WEST AFRICA – The multi-billion cocoa industry which is of significant economic importance to both the producing and consuming countries has been faced with a myriad of challenges, with the plague of child labour topping the list.
A recent report by a research group from the University of Chicago know as NORC, has revealed that 38 percent of children in Côte d’Ivoire and 55 percent of children in Ghana living in agricultural households were engaged in child labour in cocoa production during the 2018-19 season.
Amid a 62% increase in cocoa production between 2008/09 and 2018/19 in Côte d’Ivoire and Ghana in aggregate, prevalence of child labor in cocoa production among all agricultural households increased 14 percentage points.
The findings are a blow to the cocoa and chocolate industry, which agreed a decade ago to cut the worst forms of child labour by 70% by 2020.
“Child labour remains a persistent challenge in Cote d’Ivoire and Ghana, despite major efforts by the governments, cocoa and chocolate companies, cocoa-growing communities, and development partners.”World Cocoa Foundation President – Rick Scobey
NORC has spent the last five years working closely and collaboratively with ILAB, the governments of Côte d’Ivoire and Ghana, Industry (represented by the World Cocoa Foundation (WCF)), Civil Society Organizations (CSOs), and multiple international organizations with an interest in child labor (including UNICEF, the International Cocoa Initiative (ICI), and the International Labour Organization (ILO)).
The report is the outcome of that collaborative effort to accurately measure and report on the issue of child labor and hazardous child labor in the cocoa growing areas of Ghana and Côte d’Ivoire, indicates NORC.
As part of this study, the research group administered 2,824 roster surveys, 2,809 household head surveys, 5,552 child surveys, 158 community surveys, 372 cocoa shed surveys, and 260 school surveys across Ghana and Côte d’Ivoire.
Role of industry players in curbing child labour
In a bid to combat child labour, major chocolate companies have committed to help eradicate the menace from their supply chains as consumers and governments become more and more concerned about the origin of their food.
Barry Callebaut, a leading international cocoa processors and chocolate manufacturers recently disclosed its direct cocoa suppliers in Côte d’Ivoire, Ghana and Cameroon.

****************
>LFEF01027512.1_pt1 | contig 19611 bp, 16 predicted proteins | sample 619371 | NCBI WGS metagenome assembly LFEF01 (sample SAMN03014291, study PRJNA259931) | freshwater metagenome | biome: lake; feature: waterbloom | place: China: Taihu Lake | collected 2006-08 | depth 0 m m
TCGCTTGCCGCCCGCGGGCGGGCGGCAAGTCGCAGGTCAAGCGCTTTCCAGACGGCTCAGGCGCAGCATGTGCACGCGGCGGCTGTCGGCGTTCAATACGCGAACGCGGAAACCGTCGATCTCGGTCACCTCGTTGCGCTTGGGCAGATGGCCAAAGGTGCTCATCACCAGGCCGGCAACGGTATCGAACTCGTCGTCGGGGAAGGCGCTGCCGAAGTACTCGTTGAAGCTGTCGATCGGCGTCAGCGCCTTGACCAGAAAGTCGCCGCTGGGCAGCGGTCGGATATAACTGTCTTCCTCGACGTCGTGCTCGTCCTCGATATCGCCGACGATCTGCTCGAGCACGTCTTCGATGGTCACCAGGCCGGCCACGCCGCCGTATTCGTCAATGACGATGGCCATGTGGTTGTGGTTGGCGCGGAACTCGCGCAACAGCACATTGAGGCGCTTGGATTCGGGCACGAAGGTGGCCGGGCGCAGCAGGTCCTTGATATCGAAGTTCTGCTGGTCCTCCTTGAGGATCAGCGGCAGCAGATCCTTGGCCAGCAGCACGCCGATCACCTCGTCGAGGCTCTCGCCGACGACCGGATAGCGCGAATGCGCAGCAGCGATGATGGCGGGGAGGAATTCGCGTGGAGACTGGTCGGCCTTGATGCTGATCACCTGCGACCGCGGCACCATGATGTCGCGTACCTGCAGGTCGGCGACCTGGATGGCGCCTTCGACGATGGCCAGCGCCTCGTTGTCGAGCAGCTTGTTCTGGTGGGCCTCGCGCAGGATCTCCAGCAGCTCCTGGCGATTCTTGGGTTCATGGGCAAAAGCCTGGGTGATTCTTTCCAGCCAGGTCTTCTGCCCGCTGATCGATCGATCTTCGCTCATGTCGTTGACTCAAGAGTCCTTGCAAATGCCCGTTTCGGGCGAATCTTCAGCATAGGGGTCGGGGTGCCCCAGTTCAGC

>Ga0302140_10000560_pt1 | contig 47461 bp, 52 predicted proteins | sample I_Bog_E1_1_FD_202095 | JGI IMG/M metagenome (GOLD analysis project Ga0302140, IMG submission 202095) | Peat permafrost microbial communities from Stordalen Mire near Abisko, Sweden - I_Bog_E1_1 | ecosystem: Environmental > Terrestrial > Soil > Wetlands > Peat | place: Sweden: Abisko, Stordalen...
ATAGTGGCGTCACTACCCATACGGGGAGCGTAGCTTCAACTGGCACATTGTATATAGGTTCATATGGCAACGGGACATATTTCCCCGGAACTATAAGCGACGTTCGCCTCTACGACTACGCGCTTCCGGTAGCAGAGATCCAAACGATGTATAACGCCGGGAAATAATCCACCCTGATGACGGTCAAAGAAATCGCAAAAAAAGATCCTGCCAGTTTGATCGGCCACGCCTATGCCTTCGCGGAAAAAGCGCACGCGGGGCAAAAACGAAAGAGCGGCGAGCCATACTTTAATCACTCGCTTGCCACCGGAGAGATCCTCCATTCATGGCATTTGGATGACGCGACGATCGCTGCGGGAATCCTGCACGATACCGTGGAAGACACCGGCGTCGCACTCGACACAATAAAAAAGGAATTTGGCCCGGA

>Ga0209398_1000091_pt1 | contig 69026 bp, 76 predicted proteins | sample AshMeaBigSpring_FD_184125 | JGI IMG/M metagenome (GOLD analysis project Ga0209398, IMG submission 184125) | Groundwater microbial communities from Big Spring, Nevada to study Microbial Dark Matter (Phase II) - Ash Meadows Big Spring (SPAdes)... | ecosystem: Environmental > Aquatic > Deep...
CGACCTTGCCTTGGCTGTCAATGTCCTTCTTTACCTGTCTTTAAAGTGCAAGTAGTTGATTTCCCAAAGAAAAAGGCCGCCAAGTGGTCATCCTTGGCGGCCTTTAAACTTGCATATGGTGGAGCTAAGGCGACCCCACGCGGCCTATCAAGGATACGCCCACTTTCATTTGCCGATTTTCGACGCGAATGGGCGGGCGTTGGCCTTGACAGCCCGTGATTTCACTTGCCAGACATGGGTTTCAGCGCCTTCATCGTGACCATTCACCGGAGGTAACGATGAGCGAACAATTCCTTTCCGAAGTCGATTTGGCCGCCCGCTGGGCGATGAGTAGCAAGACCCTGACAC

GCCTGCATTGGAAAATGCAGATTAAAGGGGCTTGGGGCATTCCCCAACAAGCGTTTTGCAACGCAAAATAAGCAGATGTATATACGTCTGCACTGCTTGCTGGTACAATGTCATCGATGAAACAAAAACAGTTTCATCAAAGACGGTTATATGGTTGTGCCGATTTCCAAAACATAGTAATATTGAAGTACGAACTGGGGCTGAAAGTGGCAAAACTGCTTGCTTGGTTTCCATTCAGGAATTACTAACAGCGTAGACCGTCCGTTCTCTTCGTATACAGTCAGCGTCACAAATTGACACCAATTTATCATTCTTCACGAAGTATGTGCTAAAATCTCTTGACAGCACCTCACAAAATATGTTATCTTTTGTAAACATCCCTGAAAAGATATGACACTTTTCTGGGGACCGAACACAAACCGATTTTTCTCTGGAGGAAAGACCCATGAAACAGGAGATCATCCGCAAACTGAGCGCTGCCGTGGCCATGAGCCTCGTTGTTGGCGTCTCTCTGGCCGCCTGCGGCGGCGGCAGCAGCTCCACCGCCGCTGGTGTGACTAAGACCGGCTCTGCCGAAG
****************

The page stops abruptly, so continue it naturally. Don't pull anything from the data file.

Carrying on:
Using the virtual map it had launched, it shows the location of cooperatives and buying stations where the company is directly sourcing cocoa.
Each pin point on the map details the geographical location, cooperative or district name, certification scheme and the number of farmers Barry Callebaut is sourcing from in its supply chain.
By publicly sharing this information, the cocoa and chocolate giant says it’s boosting transparency and traceability in its cocoa supply chain.
Olam Cocoa, a leading supplier of cocoa beans and ingredients to the industry, has achieved 100 percent traceability of directly sourced cocoa across its global supply chain, a commitment the company first made five years ago.
This means Olam can now track approximately 12 percent of the world’s cocoa beans back to an individual farm or community.
Beginning of the year, the company introduced the first of its kind, Child labour monitoring and remediation program to be rolled out in Cameroon as part of its global commitment to put children first by tackling child labour.
The new digitally-led initiative enhancing measures is aimed to help more children attend school across its entire direct supply chain.
“There are today still too many children in cocoa farming doing work for which they are too young, or work that endangers them,” said World Cocoa Foundation President Rick Scobey.
“Child labour remains a persistent challenge in Cote d’Ivoire and Ghana, despite major efforts by the governments, cocoa and chocolate companies, cocoa-growing communities, and development partners,” he added.
As part of efforts to resolve the issue, the Ghana COCOBOD is deploying a US$10 million information management system to improve transparency in the cocoa sector.
The system will provide growers and their farms unique identification numbers, allowing the regulator to scientifically prove the veracity of claims of child labour, among other issues.
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